Among the controversy of EA’s pay-to-win lockboxes in Star Wars Battlefront II emerges a rather reasonable question: Why didn’t the studio create and use cosmetic rewards in these lockboxes rather than selling progression through them?
An EA spokesperson claimed that the company was concerned about “violating the canon of Star Wars” with pink-skinned Darth Vaders and the like, but it turns out that such cosmetic customization was in the works all along. Fans have found a hidden customization menu for characters tucked away in the game’s coding that wasn’t activated for release, hinting that the team had originally envisioned allowing players to adopt and use all sorts of cosmetic skins.
Meanwhile, another one of EA’s upcoming titles is falling under increased scrutiny with its microtransactions model. UFC 3 recently went into beta testing, during which players discovered that “the more a player invests into their account the better their performance will be in game.” Yes, it’s loot crates all over again becoming the gatekeeper to progression, holding access to “every single technique, fighter, and stat roll.”
The controversy over lockboxes and their legal status continues to draw more attention from governments, with Australia now weighing in on the issue. Not the whole country, mind you, but the Victorian Commission for Gambling and Liquor Regulation (VCGLR), which wrote a letter stating that lockboxes were considered gambling under the country’s laws.
While the VCGLR doesn’t typically oversee video games, its opinion does carry weight in the government and could prompt action on the proliferation of lockboxes in online games. The problem? The government body says that it’s very hard to regulate and that “there are a lot of variables at play.”
“What occurs with ‘loot boxes’ does constitute gambling by the definition of the Victorian Legislation,” wrote VCGLR Strategic Analyst Jarrod Wolfe. “Unfortunately where the complexity arises is in jurisdiction and our powers to investigate. Legislation has not moved as quick as the technology; at both State and Federal level we are not necessarily equipped to determine the legality of these practices in lieu of the fact the entities responsible are overseas.”
Yes, it’s apparently the Month of the Lockbox across the internet, as the level of discussion and controversy over how these items manipulate your mind and whether or not they constitute as gambling by ratings boards is ramping up.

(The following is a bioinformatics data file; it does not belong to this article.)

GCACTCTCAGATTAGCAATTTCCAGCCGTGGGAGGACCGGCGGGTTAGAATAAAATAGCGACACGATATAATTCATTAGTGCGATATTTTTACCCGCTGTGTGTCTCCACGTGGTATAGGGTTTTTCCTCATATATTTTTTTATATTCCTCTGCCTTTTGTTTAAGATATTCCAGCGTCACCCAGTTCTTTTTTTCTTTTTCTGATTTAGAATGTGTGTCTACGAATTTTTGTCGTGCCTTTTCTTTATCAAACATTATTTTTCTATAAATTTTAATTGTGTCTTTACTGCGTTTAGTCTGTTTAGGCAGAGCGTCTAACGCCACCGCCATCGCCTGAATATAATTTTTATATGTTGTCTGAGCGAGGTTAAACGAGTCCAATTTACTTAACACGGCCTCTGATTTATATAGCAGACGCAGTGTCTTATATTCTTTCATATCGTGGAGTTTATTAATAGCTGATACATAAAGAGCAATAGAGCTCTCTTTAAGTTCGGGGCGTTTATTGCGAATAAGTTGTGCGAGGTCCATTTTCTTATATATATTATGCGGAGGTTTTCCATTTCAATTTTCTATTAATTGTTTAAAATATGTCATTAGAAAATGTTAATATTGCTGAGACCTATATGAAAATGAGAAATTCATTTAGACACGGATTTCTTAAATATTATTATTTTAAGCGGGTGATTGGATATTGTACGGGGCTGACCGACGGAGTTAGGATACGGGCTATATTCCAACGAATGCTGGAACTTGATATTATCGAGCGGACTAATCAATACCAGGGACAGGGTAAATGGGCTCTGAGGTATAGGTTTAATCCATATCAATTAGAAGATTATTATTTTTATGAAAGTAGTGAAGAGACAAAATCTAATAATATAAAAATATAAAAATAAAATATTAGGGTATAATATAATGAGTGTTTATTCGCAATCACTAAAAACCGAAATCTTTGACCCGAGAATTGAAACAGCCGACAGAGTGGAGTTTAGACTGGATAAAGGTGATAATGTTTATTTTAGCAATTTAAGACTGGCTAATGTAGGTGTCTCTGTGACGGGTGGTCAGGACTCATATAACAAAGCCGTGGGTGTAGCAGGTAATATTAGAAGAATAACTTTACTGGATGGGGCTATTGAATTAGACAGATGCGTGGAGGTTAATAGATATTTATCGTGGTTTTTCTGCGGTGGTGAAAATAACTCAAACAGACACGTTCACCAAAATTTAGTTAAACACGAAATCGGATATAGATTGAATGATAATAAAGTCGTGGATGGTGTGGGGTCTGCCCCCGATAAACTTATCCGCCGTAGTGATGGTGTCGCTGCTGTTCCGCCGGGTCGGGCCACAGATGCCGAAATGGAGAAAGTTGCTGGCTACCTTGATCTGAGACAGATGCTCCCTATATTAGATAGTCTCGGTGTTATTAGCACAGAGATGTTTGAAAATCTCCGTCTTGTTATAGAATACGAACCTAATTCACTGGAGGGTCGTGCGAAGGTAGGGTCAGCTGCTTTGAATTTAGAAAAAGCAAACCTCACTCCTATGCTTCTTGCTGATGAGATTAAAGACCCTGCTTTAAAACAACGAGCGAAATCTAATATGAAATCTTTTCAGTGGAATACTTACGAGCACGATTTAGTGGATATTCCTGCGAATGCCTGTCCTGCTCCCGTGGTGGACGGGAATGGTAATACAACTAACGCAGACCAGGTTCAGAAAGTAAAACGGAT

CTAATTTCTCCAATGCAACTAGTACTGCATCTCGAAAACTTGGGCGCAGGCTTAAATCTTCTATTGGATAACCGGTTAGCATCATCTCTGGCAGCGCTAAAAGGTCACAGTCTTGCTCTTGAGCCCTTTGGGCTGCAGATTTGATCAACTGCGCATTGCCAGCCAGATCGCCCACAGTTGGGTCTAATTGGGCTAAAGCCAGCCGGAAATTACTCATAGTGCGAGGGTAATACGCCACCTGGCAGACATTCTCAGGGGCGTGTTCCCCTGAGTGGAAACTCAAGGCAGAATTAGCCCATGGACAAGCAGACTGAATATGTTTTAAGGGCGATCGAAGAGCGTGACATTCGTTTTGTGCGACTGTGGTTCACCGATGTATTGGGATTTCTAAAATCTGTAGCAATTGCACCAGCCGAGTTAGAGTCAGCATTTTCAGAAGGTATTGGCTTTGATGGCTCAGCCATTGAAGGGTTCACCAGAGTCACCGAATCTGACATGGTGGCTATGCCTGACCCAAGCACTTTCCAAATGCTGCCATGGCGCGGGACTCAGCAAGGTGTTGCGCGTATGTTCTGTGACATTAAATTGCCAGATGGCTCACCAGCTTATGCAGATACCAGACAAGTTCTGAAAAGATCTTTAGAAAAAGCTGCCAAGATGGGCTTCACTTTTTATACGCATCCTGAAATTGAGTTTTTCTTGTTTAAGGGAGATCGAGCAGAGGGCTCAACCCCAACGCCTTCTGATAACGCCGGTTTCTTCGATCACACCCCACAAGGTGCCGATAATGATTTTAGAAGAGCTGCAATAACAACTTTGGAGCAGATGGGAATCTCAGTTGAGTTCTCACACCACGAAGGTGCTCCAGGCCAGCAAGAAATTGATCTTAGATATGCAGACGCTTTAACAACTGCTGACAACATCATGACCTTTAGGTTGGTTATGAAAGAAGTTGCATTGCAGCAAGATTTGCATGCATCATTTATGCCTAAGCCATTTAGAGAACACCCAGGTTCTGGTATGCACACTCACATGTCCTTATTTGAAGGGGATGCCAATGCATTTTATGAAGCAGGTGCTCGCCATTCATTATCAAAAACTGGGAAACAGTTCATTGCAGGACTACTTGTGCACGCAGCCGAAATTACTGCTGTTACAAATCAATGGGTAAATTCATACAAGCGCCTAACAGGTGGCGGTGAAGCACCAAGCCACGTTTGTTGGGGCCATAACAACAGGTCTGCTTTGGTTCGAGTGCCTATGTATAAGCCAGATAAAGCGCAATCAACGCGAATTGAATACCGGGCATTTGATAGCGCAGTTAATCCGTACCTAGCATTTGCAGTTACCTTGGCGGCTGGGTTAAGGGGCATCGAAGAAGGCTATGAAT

The public might have a mixed view on lockboxes, but have you ever wondered what developers think? While some might well be quietly humiliated that these items sully their game by marketing degree, others have publicly justified their inclusion. GIbiz recently found that most studios won’t comment on loot boxes, but a handful of devs did step forward to speak about them. The common thread? Cost of making games is going up while box pricing is remaining static… and something has to give.
“Some big games are just not selling enough copies to make the development and marketing costs viable,” commented Rebellion CEO Jason Kingsley. “Loot boxes mean more revenue from those who are interested.”
There’s a law on the books in China that states you can’t sell random loot boxes in an online game without disclosing the odds of each reward from said boxes. It seems that Blizzard has found a workaround to that law for Overwatch just the same, as the company is still functionally selling lockboxes without disclosing the odds of receiving a given item. How does that work? Well, the lockboxes aren’t technically being sold; the in-game currency of credits is being sold, with 120 credits in-game costing roughly $35!
Oh, and you get 50 free lockboxes as a gift when you make that purchase. And it’s important to note here that rarer and more desirable skins in the game will cost upward of 750 credits, thus making it quite clear that what you’re really purchasing are the 50 lockboxes as a “gift” rather than the 120 credits.
The hope appears to be that future lockboxes can continue to be sold with this roundabout method without actually disclosing the odds and item lists for these boxes. Readers are free to speculate on how long this will take to be seen as an exploitation, if ever; it’s certainly an interesting workaround to the law.